The Effect of the Boron Mitride Type and Concentration on the Rheology and Processability of Molten Polymers
Franky Yip, Eugene E.Rosenbaum, Stuart K. Randa, Savvas G. Hatzikiriakos, Charles W. Stewart, May 1999

The influence of a new processing additive (a composition of fine particles of boron nitride) on the rheology and processability of molten polymers is studied. The equipment used includes both an Instron capillary rheometer with special annular dies (Nokia Maillefer wire coating crosshead) attached to the rheometer and a parallel-plate rheometer. A metallocene polyethylene and Teflon FEP with several types of boron nitride varying in particle size distribution are tested at various concentration levels. The additive with the finest particle size has the greatest influence in crosshead dies and tips. As a result, its use eliminates surface melt fracture and postpones the critical shear rate for the onset of gross melt fracture to significantly higher values depending on the additive concentration. The influence of the boron nitride type and its concentration on the polymer rheology is also discussed. It is found that the activation energy for flow of Teflon FEP scales with the BN concentration.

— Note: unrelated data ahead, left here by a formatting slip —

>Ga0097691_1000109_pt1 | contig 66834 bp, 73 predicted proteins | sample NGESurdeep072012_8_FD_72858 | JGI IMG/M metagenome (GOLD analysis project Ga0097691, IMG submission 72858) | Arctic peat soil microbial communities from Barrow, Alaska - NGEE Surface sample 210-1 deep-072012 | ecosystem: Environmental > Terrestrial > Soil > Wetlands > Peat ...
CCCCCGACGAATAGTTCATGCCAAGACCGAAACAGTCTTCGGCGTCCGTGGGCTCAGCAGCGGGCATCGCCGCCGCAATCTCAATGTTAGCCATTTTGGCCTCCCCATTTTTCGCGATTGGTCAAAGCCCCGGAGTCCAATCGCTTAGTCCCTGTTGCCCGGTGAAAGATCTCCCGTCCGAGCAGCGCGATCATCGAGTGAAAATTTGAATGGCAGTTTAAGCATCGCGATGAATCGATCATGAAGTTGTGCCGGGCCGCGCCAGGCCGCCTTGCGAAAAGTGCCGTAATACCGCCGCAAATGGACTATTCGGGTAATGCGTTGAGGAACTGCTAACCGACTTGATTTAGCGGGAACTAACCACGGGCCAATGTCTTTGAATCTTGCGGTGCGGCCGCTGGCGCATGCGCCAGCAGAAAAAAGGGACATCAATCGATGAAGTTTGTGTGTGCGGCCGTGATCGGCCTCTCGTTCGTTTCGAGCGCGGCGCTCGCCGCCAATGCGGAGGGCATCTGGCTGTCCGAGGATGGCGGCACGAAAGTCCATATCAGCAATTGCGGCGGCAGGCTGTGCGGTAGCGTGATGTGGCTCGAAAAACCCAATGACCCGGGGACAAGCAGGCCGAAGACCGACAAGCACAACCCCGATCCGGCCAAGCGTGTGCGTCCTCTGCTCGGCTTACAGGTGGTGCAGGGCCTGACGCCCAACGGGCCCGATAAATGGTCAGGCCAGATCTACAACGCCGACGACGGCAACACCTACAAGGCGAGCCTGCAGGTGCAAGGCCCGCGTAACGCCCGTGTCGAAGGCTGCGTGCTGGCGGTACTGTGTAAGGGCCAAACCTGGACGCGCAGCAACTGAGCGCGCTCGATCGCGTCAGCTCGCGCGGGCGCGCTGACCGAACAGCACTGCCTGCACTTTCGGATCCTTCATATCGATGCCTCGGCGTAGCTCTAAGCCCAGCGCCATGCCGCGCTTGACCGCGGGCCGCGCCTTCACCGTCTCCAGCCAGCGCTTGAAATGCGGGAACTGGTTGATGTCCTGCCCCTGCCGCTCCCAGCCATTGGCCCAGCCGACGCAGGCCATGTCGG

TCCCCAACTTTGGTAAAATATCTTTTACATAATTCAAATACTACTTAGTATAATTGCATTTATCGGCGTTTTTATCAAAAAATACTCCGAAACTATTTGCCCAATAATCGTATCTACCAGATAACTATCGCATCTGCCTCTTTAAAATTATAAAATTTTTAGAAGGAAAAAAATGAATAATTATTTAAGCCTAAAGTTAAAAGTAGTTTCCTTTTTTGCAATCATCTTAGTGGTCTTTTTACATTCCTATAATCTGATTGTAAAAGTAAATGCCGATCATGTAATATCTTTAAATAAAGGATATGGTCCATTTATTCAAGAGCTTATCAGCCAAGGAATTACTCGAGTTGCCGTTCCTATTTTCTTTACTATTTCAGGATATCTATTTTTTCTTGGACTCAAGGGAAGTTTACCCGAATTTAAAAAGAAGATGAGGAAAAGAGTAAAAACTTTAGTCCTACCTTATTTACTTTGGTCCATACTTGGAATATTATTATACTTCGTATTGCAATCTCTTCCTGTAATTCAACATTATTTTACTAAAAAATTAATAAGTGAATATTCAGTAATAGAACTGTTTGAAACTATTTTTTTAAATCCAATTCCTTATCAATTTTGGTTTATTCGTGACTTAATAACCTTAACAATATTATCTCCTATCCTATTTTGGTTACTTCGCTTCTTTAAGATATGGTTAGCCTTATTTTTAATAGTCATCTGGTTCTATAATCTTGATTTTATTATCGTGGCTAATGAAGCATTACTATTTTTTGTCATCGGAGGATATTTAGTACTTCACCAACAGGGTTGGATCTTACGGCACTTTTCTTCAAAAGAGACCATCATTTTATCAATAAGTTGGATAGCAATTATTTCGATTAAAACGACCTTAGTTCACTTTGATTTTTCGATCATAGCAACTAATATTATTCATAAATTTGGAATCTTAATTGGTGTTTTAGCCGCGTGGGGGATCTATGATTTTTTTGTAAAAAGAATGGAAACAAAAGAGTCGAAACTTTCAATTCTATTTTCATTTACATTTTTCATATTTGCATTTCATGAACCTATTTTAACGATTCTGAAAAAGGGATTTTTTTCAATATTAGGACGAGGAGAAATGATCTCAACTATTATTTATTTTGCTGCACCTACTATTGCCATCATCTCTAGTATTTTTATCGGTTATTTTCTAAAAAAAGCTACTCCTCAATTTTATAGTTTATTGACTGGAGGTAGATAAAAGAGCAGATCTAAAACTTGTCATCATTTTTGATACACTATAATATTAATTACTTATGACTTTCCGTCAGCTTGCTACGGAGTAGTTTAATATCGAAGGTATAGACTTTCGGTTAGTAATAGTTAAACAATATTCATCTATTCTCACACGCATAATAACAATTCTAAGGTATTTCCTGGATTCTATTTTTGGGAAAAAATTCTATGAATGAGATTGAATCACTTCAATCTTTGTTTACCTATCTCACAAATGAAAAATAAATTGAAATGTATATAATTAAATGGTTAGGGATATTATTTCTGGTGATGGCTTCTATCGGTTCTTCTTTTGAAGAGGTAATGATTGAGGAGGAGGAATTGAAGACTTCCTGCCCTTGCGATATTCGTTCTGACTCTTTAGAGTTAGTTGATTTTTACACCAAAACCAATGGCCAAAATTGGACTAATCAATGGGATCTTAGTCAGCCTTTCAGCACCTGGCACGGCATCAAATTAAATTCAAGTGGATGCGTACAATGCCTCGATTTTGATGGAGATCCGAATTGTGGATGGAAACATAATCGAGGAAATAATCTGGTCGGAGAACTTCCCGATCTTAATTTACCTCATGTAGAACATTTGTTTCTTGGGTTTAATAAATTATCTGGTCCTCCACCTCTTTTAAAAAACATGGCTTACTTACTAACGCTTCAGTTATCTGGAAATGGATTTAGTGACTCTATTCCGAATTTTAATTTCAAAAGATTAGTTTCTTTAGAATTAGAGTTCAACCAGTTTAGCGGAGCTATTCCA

Selling for the Technical Professional
Barbara J. Arnold-Feret, May 1999

Highly evolved and complex products often require technical personnel to make sales calls with business development team members. Whereas many Ph.D. holders, managers, and engineers are comfortable talking about procedures and problems, selling products or working smoothly as part of a business development team may be challenging. The paper gives a brief overview of preparation, common techniques and resources to improve effectiveness of the technical professional in sales. This is not a selling course, but a springboard to learn how and where to better sell your expertise outside to customers and inside to colleagues.

Laser Sintered Short Run Tooling for Injection Molding
Barbara J. Arnold-Feret, May 1999